26. Value of goods deflated, by decreasing the price
27. Number of days increased, e.g. with a view of misappropriating wages
28. Number of days decreased, e.g. with a view to collecting lower taxes
29. Discrepancy in the number of months in a year, e.g. not accounting for transactions in all the months
30. Discrepancy in the number of days in a month, e.g. not accounting for transactions in all the days
31. Inconsistency in the transaction carried on under personal supervision
32. Misrepresentation of the source of income
33. Inconsistency in accounting for charities
34. Incongruity in representing work done, e.g. superintendent of boats misappropriating ferry dues, under the false plea that only Brahmins crossed the river
35. Inconsistently in dealing with fixed [regular] items
36. Misrepresentation of the standard of fineness of gold and silver
37. Misrepresentation of the price of commodities
38. Using false weights and measures
39. Deception in counting articles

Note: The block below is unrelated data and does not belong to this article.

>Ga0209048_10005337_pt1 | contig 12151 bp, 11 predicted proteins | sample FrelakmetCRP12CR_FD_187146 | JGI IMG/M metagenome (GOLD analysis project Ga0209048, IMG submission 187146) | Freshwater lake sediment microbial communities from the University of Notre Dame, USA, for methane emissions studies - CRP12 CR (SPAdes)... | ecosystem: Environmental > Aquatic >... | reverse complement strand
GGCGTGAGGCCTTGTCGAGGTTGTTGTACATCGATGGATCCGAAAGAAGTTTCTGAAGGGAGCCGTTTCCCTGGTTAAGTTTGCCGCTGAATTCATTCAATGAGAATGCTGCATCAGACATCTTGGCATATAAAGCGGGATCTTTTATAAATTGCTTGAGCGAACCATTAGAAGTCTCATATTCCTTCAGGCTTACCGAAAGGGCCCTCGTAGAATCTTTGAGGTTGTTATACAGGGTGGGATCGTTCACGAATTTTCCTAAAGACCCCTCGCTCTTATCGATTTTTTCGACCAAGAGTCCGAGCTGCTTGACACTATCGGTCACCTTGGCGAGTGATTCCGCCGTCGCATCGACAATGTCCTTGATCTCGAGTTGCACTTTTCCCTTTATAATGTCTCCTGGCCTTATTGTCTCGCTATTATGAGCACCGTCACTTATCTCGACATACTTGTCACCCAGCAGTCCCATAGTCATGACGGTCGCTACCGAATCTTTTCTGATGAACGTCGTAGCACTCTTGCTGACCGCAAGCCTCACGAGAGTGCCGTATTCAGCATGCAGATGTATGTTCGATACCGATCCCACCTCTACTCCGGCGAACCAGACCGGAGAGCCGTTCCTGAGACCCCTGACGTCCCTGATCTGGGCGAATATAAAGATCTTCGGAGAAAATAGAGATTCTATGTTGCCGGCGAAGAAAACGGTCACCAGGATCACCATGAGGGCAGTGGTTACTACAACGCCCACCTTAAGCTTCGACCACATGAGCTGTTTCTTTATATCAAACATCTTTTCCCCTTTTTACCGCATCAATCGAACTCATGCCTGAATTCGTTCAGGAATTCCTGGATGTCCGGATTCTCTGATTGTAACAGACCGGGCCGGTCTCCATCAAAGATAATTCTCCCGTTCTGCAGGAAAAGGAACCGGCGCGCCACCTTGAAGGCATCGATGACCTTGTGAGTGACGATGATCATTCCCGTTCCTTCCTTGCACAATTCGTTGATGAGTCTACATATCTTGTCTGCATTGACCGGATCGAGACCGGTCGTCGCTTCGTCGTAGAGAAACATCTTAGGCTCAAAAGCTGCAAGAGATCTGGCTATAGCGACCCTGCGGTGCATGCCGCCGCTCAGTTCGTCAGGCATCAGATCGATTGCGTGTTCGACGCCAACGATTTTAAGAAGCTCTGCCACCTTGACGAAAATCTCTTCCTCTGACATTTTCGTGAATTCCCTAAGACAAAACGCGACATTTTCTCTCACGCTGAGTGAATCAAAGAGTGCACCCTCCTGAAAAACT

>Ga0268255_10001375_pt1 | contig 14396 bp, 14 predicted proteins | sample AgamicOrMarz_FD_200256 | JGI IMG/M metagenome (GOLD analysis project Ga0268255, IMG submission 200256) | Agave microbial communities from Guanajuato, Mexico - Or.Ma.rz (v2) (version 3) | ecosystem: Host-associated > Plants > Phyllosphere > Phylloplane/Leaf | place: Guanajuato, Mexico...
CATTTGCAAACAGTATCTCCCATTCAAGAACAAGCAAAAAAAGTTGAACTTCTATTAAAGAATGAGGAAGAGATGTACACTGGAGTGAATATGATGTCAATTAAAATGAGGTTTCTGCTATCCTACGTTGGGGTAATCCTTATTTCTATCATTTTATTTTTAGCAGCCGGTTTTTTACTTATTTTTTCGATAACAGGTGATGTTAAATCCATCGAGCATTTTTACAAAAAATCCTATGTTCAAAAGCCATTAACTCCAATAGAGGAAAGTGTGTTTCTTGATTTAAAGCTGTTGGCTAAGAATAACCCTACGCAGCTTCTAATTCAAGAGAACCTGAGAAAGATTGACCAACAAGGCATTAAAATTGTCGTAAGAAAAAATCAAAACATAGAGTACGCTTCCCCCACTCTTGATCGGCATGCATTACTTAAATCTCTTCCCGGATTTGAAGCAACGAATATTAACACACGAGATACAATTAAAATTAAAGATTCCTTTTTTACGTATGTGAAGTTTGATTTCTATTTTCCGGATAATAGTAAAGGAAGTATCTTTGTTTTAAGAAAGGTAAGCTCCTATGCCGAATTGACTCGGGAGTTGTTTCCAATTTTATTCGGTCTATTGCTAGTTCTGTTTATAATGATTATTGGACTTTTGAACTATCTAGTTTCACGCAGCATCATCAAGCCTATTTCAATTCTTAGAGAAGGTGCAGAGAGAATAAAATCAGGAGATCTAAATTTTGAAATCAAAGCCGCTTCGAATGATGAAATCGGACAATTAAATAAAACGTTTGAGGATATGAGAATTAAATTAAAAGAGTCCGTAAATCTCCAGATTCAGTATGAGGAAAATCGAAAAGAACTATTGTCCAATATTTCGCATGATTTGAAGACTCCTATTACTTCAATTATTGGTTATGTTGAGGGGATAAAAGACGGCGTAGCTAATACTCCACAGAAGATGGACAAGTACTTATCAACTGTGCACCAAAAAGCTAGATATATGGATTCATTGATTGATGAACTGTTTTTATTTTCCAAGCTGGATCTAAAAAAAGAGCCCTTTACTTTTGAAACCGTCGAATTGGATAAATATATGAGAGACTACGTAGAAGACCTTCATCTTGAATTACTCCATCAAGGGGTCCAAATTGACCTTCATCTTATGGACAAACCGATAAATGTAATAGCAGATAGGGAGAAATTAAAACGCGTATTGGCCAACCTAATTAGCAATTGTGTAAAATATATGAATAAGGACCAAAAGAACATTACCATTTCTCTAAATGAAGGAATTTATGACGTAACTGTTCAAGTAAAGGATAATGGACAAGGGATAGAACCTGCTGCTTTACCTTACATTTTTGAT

40. Use of false cubic measures

The article is extracted from the book titled “Corporate Disclosures: The Origin of Financial and Business Reporting 1553—2007 AD” by Shankar Jaganathan. ~Via the internet

Friday, 25 April 2014

Lessons I Learnt From a Client

Here are a few lessons I took from a client while working for them. I hope these are only a FEW from many many more to come.

1. Started with a Failed Attempt: They started their entrepreneurship journey with a failed attempt, but later changed tracks and reinvented themselves. They struggled initially but later on figured how to make things happen.

Lesson: So Entrepreneurs, it’s okay to have a few "issues" here and there. What matters is the attitude to fight and survive. 

2. "Job" Comfort "Monetary" Comfort is a distant dream:They don't know whats in store for them in the future however their spirit keeps them going. They are out there to create their destiny.Tirelessly working day in and day out to make their dreams come true.....

Lesson: Rings that feeling? This is not really a lesson, but a comfort feeling that yes here are the future leaders of the industry...